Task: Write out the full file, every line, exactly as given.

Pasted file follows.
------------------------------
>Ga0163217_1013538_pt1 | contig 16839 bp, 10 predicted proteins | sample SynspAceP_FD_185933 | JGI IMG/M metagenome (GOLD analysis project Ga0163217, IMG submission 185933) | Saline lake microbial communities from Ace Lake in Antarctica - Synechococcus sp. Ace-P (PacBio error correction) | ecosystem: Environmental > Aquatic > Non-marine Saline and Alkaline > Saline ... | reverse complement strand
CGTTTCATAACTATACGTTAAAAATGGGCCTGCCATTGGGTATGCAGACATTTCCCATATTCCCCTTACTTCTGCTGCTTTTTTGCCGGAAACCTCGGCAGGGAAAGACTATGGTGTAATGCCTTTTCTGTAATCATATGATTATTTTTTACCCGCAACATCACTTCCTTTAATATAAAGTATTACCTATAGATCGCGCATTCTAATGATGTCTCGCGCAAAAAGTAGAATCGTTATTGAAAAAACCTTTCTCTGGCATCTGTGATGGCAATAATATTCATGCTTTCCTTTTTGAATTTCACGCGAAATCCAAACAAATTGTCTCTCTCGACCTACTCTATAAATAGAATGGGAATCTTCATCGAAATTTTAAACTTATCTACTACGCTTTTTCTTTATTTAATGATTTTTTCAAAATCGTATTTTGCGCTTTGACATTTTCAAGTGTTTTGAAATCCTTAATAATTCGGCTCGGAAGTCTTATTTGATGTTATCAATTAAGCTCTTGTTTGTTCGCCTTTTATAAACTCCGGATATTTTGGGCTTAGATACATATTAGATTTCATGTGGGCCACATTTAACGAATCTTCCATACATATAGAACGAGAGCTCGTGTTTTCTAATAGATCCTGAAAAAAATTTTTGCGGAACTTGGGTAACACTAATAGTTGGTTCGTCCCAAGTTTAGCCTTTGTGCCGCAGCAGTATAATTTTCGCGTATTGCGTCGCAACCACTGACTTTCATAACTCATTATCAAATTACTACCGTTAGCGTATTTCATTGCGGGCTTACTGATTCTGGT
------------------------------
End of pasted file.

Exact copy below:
>Ga0163217_1013538_pt1 | contig 16839 bp, 10 predicted proteins | sample SynspAceP_FD_185933 | JGI IMG/M metagenome (GOLD analysis project Ga0163217, IMG submission 185933) | Saline lake microbial communities from Ace Lake in Antarctica - Synechococcus sp. Ace-P (PacBio error correction) | ecosystem: Environmental > Aquatic > Non-marine Saline and Alkaline > Saline ... | reverse complement strand
CGTTTCATAACTATACGTTAAAAATGGGCCTGCCATTGGGTATGCAGACATTTCCCATATTCCCCTTACTTCTGCTGCTTTTTTGCCGGAAACCTCGGCAGGGAAAGACTATGGTGTAATGCCTTTTCTGTAATCATATGATTATTTTTTACCCGCAACATCACTTCCTTTAATATAAAGTATTACCTATAGATCGCGCATTCTAATGATGTCTCGCGCAAAAAGTAGAATCGTTATTGAAAAAACCTTTCTCTGGCATCTGTGATGGCAATAATATTCATGCTTTCCTTTTTGAATTTCACGCGAAATCCAAACAAATTGTCTCTCTCGACCTACTCTATAAATAGAATGGGAATCTTCATCGAAATTTTAAACTTATCTACTACGCTTTTTCTTTATTTAATGATTTTTTCAAAATCGTATTTTGCGCTTTGACATTTTCAAGTGTTTTGAAATCCTTAATAATTCGGCTCGGAAGTCTTATTTGATGTTATCAATTAAGCTCTTGTTTGTTCGCCTTTTATAAACTCCGGATATTTTGGGCTTAGATACATATTAGATTTCATGTGGGCCACATTTAACGAATCTTCCATACATATAGAACGAGAGCTCGTGTTTTCTAATAGATCCTGAAAAAAATTTTTGCGGAACTTGGGTAACACTAATAGTTGGTTCGTCCCAAGTTTAGCCTTTGTGCCGCAGCAGTATAATTTTCGCGTATTGCGTCGCAACCACTGACTTTCATAACTCATTATCAAATTACTACCGTTAGCGTATTTCATTGCGGGCTTACTGATTCTGGT